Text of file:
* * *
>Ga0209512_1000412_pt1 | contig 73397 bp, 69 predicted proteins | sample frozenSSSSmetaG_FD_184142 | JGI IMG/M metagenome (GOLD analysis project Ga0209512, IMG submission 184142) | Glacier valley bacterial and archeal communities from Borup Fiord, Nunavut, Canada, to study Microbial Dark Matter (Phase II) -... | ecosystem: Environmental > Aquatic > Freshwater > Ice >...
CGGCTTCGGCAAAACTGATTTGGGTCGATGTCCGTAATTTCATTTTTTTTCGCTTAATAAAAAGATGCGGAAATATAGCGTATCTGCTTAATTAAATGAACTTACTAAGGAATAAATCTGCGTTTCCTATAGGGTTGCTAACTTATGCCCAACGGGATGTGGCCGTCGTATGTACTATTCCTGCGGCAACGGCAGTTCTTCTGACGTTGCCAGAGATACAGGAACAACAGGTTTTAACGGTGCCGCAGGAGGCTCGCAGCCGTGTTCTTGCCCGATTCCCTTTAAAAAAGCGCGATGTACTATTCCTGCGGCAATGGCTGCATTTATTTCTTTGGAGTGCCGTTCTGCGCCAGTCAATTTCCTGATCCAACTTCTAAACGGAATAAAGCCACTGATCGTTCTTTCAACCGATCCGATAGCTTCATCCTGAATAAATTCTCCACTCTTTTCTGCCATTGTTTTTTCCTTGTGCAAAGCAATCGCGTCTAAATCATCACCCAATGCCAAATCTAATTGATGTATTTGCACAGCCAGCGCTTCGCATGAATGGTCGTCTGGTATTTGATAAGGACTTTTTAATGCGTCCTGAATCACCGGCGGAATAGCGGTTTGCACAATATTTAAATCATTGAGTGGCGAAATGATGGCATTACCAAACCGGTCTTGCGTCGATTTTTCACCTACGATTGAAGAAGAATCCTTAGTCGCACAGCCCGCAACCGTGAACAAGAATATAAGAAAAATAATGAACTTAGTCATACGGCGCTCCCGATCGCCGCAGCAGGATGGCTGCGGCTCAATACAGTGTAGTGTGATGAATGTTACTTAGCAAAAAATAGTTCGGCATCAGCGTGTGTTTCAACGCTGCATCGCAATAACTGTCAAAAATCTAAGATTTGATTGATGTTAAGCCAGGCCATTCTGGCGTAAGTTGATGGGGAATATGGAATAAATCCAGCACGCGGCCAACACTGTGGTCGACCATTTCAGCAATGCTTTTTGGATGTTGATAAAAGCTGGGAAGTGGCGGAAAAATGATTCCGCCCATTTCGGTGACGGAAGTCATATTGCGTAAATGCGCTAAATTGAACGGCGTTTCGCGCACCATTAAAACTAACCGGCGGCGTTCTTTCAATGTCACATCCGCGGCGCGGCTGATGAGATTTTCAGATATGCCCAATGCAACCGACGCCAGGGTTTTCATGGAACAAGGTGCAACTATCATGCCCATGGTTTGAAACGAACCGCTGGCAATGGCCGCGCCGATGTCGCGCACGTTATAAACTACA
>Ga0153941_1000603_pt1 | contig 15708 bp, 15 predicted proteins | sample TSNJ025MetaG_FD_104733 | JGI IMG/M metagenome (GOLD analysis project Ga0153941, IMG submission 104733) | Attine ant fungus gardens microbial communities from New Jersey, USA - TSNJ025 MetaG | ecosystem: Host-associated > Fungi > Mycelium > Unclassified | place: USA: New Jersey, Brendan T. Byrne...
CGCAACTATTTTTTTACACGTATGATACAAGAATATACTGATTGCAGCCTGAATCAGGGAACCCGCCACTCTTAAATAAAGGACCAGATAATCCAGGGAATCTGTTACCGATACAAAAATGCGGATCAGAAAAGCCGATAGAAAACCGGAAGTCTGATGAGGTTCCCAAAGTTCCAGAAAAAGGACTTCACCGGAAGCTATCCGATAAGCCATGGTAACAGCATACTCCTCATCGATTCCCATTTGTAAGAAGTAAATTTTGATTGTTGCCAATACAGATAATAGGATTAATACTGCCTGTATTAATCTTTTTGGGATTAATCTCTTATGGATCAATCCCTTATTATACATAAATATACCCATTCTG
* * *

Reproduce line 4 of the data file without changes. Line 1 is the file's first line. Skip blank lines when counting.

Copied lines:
CGCAACTATTTTTTTACACGTATGATACAAGAATATACTGATTGCAGCCTGAATCAGGGAACCCGCCACTCTTAAATAAAGGACCAGATAATCCAGGGAATCTGTTACCGATACAAAAATGCGGATCAGAAAAGCCGATAGAAAACCGGAAGTCTGATGAGGTTCCCAAAGTTCCAGAAAAAGGACTTCACCGGAAGCTATCCGATAAGCCATGGTAACAGCATACTCCTCATCGATTCCCATTTGTAAGAAGTAAATTTTGATTGTTGCCAATACAGATAATAGGATTAATACTGCCTGTATTAATCTTTTTGGGATTAATCTCTTATGGATCAATCCCTTATTATACATAAATATACCCATTCTG